PERSONAL OBSERVATIONS



I found the Anglo-Brits with whom I dealt to be a very polite and patient people.  I was amazed whether they were wait-staff, bus drivers, or security attendants at all of the public building sites--all were very helpful.  The bus drivers, for example, did not rush to get to their next destination, but took time to provide directions. Even if it was necessary to repeat part of the directions to me, they did so without ever showing a hint of irritation, and before the driver would begin the bus to move to its next stop.  The security and guards at all the areas where I needed to engage them, never showed impatience even though they were most likely asked the same questions  by the multitudinous numbers of tourists repeatedly day in and day out.



The buses were very clean, hybrids, and in part battery-operated, as they came to a silent halt whenever they came to a complete stop. The patience of the drivers, the lack of constant bus lurching, and the air and relatively noise pollution-free buses made me yearn for the day that the political will and economic means would make such public transportation a reality in Cuenca. Almost all the buses in London were double-decked, a few actually were two elongated coaches joined together, as I often saw in cities like Chicago.



The subway, known as The Tube, is a magnificent means of transportation, relatively easy to use, and can whisk people rapidly to whatever destination they chose in London.  The transfers are relatively easy, no additional expense; and I bought an Oyster card, where I can put as much funds as I wanted on the card, since no cash is handled either on the buses or by The Tube. There were no long waiting periods.  I never waited more than seven minutes, and it was not unusual to have the next train pull-up a couple of minutes after the last one pulled-out.


I was surprised to discover that I always had to make sure I caught the last subway home, since the system shuts down at 12:30 a.m. As a graduate student at New York University in the late 70's, the city subways operated all night, albeit with fewer scheduled arrivals and departures at night. I assumed that London with a population of about 200,000 more people than the Big Apple would operate its subway system on a twenty-four hour system. Ironically, the weekend after I left, the city officials were to experiment with all-night subway service.  If successful, around-the-clock service would be implemented full-time, which would result in an additional 2,000 jobs created. It was projected that more tourists, as well as Londoners from the outskirts of the city might spend more time and more money in Central London as well.  I must admit, however, I would not want to live in London and ride the congested subways on a daily basis.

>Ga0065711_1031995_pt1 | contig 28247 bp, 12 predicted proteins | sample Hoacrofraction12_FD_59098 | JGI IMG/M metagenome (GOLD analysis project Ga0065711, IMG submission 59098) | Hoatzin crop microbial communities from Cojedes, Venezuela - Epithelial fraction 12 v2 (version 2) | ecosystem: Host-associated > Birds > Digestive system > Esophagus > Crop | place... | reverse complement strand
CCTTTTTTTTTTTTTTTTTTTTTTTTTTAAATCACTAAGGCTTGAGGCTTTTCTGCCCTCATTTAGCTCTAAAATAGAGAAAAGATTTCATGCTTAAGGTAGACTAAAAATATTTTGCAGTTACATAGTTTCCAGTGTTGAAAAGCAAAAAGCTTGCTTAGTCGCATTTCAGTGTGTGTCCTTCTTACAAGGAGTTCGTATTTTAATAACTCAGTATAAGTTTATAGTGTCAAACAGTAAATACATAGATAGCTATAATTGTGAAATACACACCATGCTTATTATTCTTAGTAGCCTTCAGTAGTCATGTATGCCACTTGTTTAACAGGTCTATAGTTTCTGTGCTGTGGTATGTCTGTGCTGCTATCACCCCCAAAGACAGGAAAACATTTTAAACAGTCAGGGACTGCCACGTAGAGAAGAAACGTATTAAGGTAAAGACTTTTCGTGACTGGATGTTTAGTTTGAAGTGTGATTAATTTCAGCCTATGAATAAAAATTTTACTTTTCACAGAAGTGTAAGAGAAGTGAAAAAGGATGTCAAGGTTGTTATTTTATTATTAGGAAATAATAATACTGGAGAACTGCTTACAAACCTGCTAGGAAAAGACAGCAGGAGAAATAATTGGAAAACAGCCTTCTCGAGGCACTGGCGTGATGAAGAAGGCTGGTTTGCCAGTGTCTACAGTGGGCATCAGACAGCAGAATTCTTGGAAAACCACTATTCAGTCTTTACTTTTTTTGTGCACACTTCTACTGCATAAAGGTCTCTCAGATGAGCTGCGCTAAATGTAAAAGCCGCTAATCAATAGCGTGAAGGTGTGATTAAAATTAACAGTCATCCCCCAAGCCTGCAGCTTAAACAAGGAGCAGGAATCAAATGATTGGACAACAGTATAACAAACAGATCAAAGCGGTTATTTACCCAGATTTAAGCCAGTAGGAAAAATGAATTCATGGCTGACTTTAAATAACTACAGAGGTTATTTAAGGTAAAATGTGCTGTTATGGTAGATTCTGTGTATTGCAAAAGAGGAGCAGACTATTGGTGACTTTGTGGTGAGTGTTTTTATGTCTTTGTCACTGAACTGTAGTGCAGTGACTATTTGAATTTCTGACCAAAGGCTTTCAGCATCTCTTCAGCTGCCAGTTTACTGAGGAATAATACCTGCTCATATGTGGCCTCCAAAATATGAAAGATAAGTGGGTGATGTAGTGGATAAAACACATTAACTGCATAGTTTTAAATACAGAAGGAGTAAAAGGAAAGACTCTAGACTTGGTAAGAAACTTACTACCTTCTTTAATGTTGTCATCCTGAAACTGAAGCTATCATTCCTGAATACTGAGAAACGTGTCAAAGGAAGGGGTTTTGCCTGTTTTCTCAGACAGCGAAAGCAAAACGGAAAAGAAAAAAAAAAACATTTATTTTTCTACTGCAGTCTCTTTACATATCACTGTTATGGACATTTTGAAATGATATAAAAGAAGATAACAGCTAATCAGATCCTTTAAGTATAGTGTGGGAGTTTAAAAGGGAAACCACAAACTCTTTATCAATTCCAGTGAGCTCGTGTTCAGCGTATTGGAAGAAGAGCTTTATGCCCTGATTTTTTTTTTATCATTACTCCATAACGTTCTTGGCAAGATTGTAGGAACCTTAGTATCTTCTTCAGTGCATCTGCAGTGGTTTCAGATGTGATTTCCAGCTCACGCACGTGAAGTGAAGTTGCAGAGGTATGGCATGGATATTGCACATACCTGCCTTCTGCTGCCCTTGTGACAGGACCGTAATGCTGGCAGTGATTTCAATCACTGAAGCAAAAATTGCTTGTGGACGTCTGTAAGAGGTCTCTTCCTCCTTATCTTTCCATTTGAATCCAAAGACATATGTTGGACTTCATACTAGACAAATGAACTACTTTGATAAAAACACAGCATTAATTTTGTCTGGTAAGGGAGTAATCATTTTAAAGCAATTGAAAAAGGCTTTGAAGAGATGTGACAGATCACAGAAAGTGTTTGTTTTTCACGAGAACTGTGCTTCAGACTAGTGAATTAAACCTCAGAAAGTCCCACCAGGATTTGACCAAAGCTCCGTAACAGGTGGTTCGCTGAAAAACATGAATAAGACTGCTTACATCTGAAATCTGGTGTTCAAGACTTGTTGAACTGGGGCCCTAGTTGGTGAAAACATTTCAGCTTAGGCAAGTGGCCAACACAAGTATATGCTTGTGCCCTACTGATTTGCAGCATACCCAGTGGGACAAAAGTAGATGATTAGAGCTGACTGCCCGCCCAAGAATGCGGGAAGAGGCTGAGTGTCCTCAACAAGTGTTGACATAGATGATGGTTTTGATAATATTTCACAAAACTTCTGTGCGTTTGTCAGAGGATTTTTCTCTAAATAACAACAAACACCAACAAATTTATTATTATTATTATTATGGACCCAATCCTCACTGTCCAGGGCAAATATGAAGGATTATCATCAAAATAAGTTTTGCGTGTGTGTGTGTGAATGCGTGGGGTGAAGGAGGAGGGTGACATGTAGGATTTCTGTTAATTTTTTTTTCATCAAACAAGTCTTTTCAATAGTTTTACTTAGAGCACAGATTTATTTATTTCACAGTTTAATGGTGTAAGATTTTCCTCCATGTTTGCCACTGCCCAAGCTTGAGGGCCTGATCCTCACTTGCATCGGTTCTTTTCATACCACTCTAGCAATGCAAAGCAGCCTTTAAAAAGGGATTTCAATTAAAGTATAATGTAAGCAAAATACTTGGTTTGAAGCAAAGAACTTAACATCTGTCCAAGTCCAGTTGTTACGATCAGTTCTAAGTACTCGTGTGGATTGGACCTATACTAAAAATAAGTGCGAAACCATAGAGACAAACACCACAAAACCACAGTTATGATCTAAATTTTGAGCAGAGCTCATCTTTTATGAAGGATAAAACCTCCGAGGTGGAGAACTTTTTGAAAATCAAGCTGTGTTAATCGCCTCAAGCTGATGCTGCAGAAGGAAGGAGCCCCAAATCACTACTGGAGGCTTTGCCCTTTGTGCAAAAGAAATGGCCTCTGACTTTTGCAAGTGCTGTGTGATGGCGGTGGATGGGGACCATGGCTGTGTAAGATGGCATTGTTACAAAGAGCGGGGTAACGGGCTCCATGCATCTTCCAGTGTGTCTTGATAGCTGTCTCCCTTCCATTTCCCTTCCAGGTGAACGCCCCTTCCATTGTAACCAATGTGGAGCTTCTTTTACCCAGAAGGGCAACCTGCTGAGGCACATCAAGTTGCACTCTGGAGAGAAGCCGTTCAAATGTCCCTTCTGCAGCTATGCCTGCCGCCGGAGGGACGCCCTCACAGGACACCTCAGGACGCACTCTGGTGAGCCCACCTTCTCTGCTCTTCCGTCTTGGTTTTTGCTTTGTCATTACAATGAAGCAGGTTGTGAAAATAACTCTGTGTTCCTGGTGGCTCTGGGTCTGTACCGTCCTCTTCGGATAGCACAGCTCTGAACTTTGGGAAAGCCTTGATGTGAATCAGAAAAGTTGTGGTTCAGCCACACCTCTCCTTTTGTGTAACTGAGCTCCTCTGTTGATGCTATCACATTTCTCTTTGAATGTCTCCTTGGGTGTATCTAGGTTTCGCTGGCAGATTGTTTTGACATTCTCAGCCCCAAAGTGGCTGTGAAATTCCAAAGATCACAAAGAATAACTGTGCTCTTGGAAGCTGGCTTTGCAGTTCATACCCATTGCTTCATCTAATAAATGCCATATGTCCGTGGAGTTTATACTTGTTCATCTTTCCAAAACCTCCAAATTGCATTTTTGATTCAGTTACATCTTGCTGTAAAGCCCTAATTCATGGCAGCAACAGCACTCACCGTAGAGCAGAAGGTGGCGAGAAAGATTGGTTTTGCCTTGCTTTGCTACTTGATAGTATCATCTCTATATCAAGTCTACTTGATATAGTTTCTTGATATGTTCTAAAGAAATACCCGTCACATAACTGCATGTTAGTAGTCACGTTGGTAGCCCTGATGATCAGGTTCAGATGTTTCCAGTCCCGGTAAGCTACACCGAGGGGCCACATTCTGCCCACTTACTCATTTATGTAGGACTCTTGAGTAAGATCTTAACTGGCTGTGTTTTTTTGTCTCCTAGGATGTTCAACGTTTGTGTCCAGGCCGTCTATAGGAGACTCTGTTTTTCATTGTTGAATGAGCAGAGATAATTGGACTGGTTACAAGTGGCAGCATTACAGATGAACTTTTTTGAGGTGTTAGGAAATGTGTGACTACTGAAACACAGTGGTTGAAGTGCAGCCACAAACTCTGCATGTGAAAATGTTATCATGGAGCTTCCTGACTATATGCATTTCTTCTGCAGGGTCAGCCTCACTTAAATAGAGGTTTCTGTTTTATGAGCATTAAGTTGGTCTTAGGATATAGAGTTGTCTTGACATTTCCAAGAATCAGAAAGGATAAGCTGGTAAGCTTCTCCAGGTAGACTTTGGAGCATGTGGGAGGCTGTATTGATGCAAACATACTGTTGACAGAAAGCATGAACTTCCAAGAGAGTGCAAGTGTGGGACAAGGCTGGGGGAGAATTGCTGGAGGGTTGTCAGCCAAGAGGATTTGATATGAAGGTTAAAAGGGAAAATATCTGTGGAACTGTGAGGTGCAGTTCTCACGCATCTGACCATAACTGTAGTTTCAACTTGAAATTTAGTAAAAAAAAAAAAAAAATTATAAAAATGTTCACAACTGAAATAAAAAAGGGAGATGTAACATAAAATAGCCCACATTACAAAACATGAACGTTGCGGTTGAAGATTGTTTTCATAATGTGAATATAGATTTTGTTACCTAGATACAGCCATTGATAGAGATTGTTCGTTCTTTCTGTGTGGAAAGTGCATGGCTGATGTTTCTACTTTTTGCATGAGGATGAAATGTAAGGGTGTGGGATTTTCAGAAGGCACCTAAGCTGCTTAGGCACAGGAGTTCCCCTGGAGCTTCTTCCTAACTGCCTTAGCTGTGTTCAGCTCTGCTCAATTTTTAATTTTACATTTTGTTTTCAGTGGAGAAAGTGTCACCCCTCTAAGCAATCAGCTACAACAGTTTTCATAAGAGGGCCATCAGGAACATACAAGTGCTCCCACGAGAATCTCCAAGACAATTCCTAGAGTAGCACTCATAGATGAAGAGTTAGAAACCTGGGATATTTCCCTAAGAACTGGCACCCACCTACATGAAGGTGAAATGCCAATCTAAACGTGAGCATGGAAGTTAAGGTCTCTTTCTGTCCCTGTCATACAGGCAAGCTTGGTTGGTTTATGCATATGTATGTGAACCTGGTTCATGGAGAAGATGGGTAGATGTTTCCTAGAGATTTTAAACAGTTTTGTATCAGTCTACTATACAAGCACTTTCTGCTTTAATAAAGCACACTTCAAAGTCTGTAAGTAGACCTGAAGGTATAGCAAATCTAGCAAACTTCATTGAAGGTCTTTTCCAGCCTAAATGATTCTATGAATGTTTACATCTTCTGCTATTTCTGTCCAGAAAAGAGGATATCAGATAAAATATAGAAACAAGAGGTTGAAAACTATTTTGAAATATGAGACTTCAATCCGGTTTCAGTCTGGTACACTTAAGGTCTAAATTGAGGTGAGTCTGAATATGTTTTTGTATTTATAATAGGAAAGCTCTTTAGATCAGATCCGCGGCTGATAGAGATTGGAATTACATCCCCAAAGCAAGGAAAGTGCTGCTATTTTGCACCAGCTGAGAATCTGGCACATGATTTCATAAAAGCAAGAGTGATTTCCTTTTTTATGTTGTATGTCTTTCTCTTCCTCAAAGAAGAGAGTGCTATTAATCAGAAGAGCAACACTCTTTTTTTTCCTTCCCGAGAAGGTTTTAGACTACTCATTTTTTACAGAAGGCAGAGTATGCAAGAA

Another characteristic I noticed about both the Brits and the Dutch is that generally they have nowhere near the weight problems of Americans, and they do dress better.  The Dutch are also suppose to be the tallest people on average in the world.  The suits that men wear in London, all appeared to be tailored, no off-the-racks, or sports coats as such.


One of the reasons, the Anglo-Brits and Dutch have their weight under control may be because of the focus of many of the population who choose to eat natural foods, and find ways to spice food without high caloric dishes.  Most importantly, fast-food exists primarily for the tourists especially from the U.S.  Few Anglo-Brits and European-Dutch eat at such places with any frequency.


The above photo is an example of at least three major chains in London, which are coffee houses where a customer can buy hermetically-sealed sandwiches in different loaves, with meats or vegetarian, with tasty low-cal natural dressings and spices.  They were always very delicious and very fresh.  The sides, as well, included various salads, yogurts, and bean and grain combinations. Always only fresh juices were served, free of sugars and not watered down.

Finally, another great cultural trait of the Londoners are their love of the pubs. The pubs are just everywhere in the city.  Many of them centuries old.  The are breath-takingly beautiful. The carved wood-paneled walls, the intricate carvings on the ceilings, the elaborate wood-carved bars--all of which would cost a fortune to duplicate in the U.S. or England today.  I wanted to do a blog post just of the pubs, but google photos lost almost all of these pictures.